When Royal Dutch Shell recently announced the company will halt plans for exploratory drilling in the arctic, there was no denying a mixed bag of reactions. Despite this move by Shell, there are still many parties interested in delving beneath the icy depths of the Arctic Ocean in search of oil. On the heels of Shell’s announcement, the Italian oil company ENI stated they will continue to press ahead with their plans to drill in the Norwegian Arctic pending final Norwegian approval.
In Alaska, 89% of the state’s operating revenue come from oil-industry taxes. Local residents are also given money by oil and natural gas producers by The Alaska Permanent Fund. In 2014, residents received $1,884 per resident according to the U.S. Energy Information Administration.
Shortly after Shell’s announcement, Alaska’s Governor Bill Walker held a press conference along with the industry group, the Alaska Oil and Gas Association. During the conference, Governor Walker said, “It’s a huge disappointment, really big disappointment. I have been very optimistic about what Shell would find, I’ve been openly optimistic about it. And I believe Shell was optimistic about what they would find."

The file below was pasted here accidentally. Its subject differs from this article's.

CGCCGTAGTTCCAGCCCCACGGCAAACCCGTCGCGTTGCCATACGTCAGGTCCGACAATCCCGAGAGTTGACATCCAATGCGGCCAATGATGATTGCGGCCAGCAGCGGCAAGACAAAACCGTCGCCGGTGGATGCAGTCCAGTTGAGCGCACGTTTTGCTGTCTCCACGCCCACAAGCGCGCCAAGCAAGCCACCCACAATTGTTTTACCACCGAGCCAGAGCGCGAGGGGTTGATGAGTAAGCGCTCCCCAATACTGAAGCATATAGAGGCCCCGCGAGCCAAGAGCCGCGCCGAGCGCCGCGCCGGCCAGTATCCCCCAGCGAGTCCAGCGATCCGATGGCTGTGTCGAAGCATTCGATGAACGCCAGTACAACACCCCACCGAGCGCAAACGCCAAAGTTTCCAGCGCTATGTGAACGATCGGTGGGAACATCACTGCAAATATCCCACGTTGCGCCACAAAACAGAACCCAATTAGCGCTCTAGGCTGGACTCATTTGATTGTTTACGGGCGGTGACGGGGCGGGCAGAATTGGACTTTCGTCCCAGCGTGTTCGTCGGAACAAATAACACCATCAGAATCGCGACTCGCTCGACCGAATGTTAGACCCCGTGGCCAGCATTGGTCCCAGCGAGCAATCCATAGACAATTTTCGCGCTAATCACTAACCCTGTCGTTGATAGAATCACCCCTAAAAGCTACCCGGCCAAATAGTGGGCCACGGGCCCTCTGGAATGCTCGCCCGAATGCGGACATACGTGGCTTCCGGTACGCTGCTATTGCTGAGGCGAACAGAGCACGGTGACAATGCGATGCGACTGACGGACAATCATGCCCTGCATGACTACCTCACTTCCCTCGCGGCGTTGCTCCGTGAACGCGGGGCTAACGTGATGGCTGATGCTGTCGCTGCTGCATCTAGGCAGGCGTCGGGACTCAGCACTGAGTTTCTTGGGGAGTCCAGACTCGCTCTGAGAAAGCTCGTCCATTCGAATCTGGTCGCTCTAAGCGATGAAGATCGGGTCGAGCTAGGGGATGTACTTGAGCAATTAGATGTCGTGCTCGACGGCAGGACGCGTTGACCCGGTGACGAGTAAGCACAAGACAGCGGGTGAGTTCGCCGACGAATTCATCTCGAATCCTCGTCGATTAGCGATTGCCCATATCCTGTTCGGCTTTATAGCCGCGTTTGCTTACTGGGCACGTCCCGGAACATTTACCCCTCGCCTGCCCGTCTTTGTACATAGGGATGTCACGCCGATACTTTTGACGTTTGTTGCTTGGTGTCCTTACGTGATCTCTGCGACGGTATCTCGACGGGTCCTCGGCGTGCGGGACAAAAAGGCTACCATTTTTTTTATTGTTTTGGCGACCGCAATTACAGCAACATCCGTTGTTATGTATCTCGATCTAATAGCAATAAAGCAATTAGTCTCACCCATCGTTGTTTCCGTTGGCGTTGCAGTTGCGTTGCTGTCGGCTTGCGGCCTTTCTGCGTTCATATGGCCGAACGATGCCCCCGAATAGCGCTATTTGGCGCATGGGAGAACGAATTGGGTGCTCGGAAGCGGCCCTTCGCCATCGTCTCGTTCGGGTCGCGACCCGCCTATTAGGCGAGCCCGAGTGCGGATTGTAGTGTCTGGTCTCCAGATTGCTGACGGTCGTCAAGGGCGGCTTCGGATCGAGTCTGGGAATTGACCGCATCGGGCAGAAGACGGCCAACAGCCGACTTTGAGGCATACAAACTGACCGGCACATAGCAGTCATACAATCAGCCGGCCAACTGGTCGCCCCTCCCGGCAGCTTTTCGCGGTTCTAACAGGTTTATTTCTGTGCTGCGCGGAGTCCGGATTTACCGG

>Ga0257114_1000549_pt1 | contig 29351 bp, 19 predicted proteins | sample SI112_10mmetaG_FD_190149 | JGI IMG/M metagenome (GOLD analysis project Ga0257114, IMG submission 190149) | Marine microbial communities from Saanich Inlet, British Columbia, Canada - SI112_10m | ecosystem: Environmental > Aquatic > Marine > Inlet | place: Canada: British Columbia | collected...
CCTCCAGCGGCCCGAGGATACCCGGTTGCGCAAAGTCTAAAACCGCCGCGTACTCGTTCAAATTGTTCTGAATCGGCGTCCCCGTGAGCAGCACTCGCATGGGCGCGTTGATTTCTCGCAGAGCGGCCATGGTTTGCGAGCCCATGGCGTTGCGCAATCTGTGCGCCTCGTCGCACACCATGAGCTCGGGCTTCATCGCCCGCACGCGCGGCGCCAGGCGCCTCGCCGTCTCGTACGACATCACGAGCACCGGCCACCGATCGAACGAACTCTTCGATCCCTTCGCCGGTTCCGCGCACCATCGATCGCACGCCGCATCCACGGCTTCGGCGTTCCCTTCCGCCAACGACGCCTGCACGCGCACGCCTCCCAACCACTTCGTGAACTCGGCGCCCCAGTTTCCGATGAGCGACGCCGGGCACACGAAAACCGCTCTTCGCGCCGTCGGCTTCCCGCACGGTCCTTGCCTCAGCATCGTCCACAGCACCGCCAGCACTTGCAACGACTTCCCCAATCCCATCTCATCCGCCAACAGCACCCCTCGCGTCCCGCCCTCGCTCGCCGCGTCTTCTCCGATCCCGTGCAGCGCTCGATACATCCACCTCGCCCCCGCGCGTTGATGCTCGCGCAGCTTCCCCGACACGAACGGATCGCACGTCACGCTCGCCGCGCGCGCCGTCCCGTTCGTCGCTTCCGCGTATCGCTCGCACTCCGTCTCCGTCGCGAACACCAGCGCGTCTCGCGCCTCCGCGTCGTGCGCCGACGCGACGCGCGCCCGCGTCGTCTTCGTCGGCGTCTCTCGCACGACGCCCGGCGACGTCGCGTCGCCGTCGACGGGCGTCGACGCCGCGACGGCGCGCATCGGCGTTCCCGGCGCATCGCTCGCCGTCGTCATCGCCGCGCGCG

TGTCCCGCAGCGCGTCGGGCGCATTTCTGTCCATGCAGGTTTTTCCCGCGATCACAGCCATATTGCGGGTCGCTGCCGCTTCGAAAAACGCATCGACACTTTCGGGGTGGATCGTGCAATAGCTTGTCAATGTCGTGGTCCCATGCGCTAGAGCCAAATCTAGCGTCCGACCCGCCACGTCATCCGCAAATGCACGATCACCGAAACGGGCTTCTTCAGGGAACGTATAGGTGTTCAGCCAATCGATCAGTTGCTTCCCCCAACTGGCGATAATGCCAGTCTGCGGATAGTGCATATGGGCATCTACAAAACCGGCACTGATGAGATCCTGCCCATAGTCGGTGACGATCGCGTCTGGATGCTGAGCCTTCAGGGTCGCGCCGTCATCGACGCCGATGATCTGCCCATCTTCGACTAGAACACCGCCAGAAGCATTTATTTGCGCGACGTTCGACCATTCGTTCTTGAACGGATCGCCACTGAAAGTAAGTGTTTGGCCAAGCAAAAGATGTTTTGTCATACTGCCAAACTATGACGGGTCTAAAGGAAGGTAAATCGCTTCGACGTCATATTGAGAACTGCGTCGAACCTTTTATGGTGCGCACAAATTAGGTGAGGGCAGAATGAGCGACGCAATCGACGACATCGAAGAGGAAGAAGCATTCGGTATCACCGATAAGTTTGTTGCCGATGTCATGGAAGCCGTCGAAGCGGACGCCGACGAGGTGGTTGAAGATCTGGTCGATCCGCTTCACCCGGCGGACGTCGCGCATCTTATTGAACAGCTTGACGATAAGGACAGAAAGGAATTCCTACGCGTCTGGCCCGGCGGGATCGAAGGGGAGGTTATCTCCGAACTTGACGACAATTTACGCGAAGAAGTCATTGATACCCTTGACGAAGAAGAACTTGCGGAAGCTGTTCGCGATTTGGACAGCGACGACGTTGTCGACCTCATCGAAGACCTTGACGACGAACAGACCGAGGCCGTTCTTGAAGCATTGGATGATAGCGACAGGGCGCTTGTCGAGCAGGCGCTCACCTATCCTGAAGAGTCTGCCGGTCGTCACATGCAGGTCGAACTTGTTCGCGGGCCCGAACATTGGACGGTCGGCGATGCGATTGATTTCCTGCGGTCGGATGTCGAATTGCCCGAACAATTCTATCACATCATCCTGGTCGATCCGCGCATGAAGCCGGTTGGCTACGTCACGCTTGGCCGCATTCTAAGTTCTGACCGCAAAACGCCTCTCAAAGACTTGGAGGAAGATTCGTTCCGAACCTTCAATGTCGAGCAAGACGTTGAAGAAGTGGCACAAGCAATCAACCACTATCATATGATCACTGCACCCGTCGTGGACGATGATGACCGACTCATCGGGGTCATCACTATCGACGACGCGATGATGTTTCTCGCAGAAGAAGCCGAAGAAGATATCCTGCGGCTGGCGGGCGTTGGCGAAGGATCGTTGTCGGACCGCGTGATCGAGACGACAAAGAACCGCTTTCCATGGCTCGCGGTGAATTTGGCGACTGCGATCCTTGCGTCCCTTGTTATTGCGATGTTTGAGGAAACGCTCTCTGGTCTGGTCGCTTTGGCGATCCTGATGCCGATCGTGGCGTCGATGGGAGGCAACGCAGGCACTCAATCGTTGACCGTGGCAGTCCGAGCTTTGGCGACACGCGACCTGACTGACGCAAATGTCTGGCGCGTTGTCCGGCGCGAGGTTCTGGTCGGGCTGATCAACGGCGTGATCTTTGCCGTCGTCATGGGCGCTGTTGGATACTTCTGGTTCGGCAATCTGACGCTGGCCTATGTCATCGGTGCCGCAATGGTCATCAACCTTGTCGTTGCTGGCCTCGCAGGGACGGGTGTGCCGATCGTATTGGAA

Before calling it quits to drilling, Shell spent nearly $7 billion and dedicated over 10 years in attempts to make their program work. There was not “the multi-billion barrel discovery” Shell’s CEO had wanted to make the endeavor worth the cost for Shell.
Projections for global oil demand for next year will grow by the fastest rate in six years according to latest monthly report from the EIA. As demand continues to grow for oil around the world, scientists are racing against the clock looking for ways to mitigate the fallout both for humans and the environment while drilling in such harsh territory.
“There have been a lot of studies to look at how to improve response technology. The technology is probably not what the problem is,” according to Nancy Kinner, the Director University of New Hampshire’s Coastal Response Research Center. “The problem is that it’s just a very hard environment to work in.”
On this week’s TechKnow, host Phil Torres investigates what scientists know about cleaning up oil spills, tracking oil as it moves, and rescue maneuvers in the hostile Arctic ocean. He uncovers the latest technology and also speaks with some of the leading scientists researching oil spill cleanup and finds out their greatest concerns dealing with this burgeoning facet of the oil industry.